Sobeck wins mayor; courthouse issue fails

by Peter Jakey–Managing Editor

Rogers City voters elected a new mayor during Tuesday’s general election.

Tom Sobeck, an incumbent city councilman, will succeed Beach Hall at the start of the year.

He outpaced a strong field of candidates with 375 votes. The next closest was Jerry Wagner with 200. Veteran councilwoman Debra K. Greene was third with 197, while Dana John LaBar was fourth with 149.

Plans for a new courthouse building in Rogers City were squashed as voters rejected the requested millage.

“I am humbled by the level of support the citizens of Rogers City have shown me and I look forward to working very hard for the next two years to meet their expectations,” said Sobeck.

There were 921 votes cast in the mayoral election and Sobeck received 40.72 percent of them.

“I am sorry that it turned out the way it did,” said Greene, a longtime member of council.  “I really think that I had a lot to offer.”

Greene wished Sobeck luck in taking the seat, “and I hope he can handle it, and rearrange his schedule so that that he can attend (meetings).”

She said her political career, which spans parts of three decades, is over for now. “It’s obvious that how hard you work, and how hard you try, people don’t appreciate it.”

Wagner and LaBar, along with Greene, were all at the courthouse awaiting results.

A.J. Przybyla (652) and Kenneth E. Bielas (618) were the top voter getters for council. They both earned four-year terms. Bill Stypick was a distance third with 292 votes; however, with Sobeck winning the mayoral race, another seat opens up.

Two countywide proposals were decided Tuesday with different results. The courthouse bond proposal was thrashed at the polls with 70.25 percent voting it down. The “no” vote tally was 2,071. The “yes” votes only 877.

There was concern that the negative tone associated with the courthouse project would affect other proposals. It did not in the case of the Presque Isle County Council on Aging’s transportation question. The organization will get its one-quarter of a mill with voters giving it a thumbs up, 1,886 to 1,075.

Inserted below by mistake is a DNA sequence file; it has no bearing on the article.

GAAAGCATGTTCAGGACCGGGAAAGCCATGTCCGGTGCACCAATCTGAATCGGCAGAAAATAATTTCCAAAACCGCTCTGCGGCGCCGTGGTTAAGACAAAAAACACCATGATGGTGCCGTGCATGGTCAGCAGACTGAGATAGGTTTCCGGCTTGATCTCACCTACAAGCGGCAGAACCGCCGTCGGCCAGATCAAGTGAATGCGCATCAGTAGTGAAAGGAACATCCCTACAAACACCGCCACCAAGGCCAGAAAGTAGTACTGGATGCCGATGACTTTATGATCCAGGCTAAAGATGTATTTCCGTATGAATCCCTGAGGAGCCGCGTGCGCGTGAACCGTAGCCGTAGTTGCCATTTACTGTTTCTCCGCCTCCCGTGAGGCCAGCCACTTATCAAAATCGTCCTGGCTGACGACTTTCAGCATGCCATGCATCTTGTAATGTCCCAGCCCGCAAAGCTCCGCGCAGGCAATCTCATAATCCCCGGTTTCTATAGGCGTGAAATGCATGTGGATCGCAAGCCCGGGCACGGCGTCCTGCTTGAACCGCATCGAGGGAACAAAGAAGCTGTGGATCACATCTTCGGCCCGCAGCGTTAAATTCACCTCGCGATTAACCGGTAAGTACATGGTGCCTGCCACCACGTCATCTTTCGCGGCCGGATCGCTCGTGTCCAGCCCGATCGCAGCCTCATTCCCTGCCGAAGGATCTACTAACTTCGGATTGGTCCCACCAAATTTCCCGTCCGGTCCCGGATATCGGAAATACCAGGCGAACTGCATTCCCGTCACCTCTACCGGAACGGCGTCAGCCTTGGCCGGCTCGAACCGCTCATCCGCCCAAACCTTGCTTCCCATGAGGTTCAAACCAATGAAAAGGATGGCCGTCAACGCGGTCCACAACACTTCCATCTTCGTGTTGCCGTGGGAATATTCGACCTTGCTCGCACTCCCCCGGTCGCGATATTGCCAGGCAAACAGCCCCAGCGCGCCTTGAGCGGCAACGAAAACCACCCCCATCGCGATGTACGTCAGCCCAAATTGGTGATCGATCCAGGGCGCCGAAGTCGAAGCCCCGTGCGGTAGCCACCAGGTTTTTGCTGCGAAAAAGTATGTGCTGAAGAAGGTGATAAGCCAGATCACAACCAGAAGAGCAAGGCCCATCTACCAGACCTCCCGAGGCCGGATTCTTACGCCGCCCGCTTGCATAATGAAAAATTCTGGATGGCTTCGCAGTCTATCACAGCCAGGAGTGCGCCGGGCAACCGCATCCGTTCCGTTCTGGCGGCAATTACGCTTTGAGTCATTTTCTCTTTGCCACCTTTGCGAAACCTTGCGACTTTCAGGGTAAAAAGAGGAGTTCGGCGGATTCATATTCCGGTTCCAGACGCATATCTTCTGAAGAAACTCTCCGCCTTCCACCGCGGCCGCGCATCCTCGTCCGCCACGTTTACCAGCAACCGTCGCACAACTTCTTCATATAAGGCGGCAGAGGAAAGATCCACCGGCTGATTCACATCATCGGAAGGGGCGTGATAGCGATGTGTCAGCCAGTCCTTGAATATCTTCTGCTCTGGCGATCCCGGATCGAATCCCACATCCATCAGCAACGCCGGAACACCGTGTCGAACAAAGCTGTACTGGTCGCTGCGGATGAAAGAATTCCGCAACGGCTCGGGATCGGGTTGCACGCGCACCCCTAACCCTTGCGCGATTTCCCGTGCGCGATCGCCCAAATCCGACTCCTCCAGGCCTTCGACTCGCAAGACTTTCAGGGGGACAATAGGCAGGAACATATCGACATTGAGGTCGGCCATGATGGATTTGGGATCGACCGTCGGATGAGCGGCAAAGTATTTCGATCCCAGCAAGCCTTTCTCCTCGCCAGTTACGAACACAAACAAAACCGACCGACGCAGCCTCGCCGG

Posen Consolidated Schools renewal of 18 mills squeaked by 228 to 173.

The road proposal in Belknap Township made it through, 92 to 49.

In a widely publicized recall/retain election in Onaway, incumbent mayor Gary Wregglesworth survived a challenge by former police chief James A. Gibson.

Commissioner Chuck Abshagen will also be back, but incumbent commissioner Jessie R. Horrocks was recalled. Voters went with Roger Marsh by one vote, who will sit in on three regular meetings in November and December. He came

up short in a bid for the two-year term, which begins in January, and was beat out for the seat by Horrocks.

Abshagen also won a two-year term in a ballot filled with candidates.

Voter turnout was at 22.83 percent with 2,485 of the 10,886 voters showing up to cast votes.

“There were some bumps in the road,” said Ann Marie Main, working her first major election night as county clerk. “But, everything seemed to work itself out.” Pulawski Township, one of the least populated precincts in the county, and only 10 miles from the county seat, had printer problems. They came in after 11 p.m.

Results are unofficial until the county board of canvassers certifies them.